the appropriate modulo math.  However, this is totally not necessary,
because you actually don’t care how these sinusoids are aligned with
the signal; you only care that they are orthogonal.  It’s totally
valid to compute one phase component as x\[0] - x[2] and the other as
x\[1] - x[3] and then compute their Pythagorean sum:

    return pythsum(x[0] - x[2], x[1] - x[3]);

So far, though, we’ve gotten away without requiring the potentially
large number of bit operations required to even square a number.  For
low-precision data types, like 8 bits, it would be totally valid to
use a lookup table of squares, then binary-search it to find the
square root.  However, there are more approximate alternatives that
may be good enough in many cases.

Specifically, max(|a|, |b|) and |a| + |b| are both approximations of the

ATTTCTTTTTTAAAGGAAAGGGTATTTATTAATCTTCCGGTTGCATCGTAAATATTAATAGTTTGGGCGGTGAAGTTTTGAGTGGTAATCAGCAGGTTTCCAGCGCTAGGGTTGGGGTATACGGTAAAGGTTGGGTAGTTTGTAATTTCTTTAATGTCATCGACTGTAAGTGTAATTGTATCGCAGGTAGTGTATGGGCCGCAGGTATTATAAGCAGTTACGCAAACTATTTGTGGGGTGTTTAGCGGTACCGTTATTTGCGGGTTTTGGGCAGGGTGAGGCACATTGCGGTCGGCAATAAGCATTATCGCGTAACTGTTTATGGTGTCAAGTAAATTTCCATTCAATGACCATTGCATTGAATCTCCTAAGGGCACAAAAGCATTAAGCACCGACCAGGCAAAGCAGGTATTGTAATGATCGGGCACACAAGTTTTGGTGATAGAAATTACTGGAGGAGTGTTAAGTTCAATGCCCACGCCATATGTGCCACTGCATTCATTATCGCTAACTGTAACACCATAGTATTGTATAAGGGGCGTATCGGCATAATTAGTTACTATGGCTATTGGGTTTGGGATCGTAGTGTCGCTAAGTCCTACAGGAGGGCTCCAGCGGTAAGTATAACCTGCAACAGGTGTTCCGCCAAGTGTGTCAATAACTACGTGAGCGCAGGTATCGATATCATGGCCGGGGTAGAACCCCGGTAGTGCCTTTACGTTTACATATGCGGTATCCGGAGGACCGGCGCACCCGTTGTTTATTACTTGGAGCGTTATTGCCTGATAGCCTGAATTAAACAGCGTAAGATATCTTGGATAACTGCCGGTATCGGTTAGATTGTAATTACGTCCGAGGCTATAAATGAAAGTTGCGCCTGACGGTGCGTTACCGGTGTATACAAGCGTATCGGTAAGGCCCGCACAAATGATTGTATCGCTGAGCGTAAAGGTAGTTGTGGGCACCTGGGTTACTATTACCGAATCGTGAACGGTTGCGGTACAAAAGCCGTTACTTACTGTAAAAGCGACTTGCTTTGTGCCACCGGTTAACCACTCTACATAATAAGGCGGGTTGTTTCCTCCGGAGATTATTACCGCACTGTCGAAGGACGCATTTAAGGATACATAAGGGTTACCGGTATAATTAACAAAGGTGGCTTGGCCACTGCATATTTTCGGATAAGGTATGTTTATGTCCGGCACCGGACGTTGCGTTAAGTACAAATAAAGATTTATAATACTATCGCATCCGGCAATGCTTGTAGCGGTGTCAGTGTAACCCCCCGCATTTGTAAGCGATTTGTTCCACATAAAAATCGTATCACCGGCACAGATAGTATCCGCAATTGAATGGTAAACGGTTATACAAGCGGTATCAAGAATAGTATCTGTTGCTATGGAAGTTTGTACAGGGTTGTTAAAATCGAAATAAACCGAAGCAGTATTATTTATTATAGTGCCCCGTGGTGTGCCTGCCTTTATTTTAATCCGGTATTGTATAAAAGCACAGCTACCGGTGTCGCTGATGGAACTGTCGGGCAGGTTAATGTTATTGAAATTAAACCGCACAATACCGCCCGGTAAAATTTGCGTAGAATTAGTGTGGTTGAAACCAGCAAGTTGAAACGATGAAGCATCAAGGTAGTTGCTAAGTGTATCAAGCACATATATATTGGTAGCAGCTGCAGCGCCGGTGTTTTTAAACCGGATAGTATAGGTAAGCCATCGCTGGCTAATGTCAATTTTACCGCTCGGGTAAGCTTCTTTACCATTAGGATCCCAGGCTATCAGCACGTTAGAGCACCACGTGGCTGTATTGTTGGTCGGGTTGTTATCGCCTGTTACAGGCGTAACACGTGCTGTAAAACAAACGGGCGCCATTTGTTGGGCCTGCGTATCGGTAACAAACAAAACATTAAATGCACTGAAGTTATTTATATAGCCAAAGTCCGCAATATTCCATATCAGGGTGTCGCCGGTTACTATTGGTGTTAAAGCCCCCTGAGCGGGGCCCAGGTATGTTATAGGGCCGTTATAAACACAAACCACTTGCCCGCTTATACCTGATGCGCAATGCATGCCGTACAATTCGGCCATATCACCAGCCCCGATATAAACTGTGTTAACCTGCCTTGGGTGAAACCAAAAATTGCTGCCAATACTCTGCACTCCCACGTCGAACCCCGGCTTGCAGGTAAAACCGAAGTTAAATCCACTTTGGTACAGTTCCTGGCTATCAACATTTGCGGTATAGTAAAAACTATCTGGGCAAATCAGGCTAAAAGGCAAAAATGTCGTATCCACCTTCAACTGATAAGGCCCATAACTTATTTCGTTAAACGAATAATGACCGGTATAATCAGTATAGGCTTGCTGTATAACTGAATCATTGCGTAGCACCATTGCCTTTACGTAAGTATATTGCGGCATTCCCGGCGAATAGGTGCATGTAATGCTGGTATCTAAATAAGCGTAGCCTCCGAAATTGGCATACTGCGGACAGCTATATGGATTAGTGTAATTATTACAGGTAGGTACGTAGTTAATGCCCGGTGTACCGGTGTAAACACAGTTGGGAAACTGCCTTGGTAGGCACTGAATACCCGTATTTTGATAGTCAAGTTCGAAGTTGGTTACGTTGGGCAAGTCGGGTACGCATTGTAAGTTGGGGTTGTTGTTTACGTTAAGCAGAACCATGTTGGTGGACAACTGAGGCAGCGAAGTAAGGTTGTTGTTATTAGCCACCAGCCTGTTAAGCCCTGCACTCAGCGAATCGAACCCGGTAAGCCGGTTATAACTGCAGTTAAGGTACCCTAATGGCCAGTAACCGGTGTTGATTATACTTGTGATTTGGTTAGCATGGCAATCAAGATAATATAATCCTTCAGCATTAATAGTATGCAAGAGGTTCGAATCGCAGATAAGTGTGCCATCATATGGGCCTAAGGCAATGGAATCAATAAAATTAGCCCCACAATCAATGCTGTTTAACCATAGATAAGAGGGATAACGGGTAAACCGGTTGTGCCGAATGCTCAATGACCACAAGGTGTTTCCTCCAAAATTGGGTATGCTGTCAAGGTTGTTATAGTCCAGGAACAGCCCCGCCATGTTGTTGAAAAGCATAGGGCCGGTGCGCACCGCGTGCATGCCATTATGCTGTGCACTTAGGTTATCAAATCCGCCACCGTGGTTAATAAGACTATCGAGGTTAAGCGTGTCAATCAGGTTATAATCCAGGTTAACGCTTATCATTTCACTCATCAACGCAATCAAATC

Pythagorean sum that are never wrong by more than a factor of √2 and
can be computed in a small linear number of bit operations.  Both are
precisely accurate when a or b is 0 and have their worst case when |a|
== |b|; max(|a|, |b|) is low by a factor of √2 then, and |a|+|b| is
high by a factor of √2.  Both have level sets that are square, but
rotated 45°.  If we sum them, the resulting octagonal level sets have
a worst-case error of a bit under 12%, just under 1 dB.

This Pythagorean-sum-approximation algorithm looks like this:

    if (a < 0) a = -a;
    if (b < 0) b = -b;
    return ((a < b ? b : a) + a + b >> 1);

YMMV.  On something like an AVR ATMega, the necessary three
comparisons, three conditional branches, pair of additions, and right
shift are probably slower than just computing the Pythagorean sum with
the two-cycle multiplier.  In the other direction, the 3 dB worst-case